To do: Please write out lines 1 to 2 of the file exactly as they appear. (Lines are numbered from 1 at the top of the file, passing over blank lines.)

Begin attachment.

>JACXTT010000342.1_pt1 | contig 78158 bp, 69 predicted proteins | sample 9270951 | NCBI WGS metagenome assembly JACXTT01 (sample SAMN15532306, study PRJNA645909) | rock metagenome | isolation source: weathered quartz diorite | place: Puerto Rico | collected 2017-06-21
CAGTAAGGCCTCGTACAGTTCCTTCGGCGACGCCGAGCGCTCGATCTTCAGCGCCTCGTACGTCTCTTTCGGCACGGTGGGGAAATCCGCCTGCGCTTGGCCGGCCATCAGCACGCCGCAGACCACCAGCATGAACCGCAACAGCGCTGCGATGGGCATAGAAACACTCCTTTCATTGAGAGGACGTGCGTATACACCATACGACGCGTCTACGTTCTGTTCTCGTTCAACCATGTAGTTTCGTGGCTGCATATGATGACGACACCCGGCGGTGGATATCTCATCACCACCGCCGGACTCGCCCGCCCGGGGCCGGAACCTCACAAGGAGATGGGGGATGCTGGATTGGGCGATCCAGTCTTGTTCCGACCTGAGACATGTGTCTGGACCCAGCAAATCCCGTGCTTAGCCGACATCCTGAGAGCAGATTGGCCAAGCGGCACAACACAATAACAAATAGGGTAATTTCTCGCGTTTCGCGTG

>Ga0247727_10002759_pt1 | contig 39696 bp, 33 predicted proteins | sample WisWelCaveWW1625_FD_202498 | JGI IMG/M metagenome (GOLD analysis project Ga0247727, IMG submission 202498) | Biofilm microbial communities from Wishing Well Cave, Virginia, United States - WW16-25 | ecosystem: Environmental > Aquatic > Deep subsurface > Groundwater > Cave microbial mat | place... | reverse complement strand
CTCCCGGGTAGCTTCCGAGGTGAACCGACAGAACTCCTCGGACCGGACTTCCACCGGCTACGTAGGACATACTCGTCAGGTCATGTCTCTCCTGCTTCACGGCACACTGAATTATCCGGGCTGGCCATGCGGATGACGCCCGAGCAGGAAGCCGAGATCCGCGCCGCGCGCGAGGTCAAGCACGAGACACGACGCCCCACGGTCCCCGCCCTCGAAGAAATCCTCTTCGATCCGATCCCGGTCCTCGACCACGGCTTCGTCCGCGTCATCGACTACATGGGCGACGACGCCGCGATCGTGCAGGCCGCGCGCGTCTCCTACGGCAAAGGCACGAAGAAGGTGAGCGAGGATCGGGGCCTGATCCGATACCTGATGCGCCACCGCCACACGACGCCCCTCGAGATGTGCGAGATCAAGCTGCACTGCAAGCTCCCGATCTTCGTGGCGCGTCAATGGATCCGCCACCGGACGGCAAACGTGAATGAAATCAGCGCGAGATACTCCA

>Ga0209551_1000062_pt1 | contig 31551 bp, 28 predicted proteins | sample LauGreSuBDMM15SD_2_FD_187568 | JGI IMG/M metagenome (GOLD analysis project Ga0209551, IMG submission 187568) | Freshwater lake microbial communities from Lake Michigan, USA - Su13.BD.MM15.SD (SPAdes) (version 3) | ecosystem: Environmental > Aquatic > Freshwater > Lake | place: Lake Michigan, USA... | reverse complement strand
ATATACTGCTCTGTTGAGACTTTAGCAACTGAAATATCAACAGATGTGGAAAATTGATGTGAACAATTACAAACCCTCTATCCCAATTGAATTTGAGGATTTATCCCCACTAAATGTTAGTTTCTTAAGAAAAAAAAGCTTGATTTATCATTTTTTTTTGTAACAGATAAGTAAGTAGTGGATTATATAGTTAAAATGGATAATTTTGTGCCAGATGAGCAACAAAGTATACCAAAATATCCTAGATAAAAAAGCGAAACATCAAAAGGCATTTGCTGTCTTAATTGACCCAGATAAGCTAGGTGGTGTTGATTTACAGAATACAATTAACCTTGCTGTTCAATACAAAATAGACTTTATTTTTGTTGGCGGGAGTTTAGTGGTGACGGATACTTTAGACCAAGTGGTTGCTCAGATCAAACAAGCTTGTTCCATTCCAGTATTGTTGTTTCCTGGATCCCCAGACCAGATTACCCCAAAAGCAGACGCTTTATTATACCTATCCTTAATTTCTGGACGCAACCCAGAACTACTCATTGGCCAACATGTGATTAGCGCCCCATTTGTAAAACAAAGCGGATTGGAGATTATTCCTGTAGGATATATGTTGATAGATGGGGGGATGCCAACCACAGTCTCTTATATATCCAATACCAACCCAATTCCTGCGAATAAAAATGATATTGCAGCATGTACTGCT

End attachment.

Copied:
>JACXTT010000342.1_pt1 | contig 78158 bp, 69 predicted proteins | sample 9270951 | NCBI WGS metagenome assembly JACXTT01 (sample SAMN15532306, study PRJNA645909) | rock metagenome | isolation source: weathered quartz diorite | place: Puerto Rico | collected 2017-06-21
CAGTAAGGCCTCGTACAGTTCCTTCGGCGACGCCGAGCGCTCGATCTTCAGCGCCTCGTACGTCTCTTTCGGCACGGTGGGGAAATCCGCCTGCGCTTGGCCGGCCATCAGCACGCCGCAGACCACCAGCATGAACCGCAACAGCGCTGCGATGGGCATAGAAACACTCCTTTCATTGAGAGGACGTGCGTATACACCATACGACGCGTCTACGTTCTGTTCTCGTTCAACCATGTAGTTTCGTGGCTGCATATGATGACGACACCCGGCGGTGGATATCTCATCACCACCGCCGGACTCGCCCGCCCGGGGCCGGAACCTCACAAGGAGATGGGGGATGCTGGATTGGGCGATCCAGTCTTGTTCCGACCTGAGACATGTGTCTGGACCCAGCAAATCCCGTGCTTAGCCGACATCCTGAGAGCAGATTGGCCAAGCGGCACAACACAATAACAAATAGGGTAATTTCTCGCGTTTCGCGTG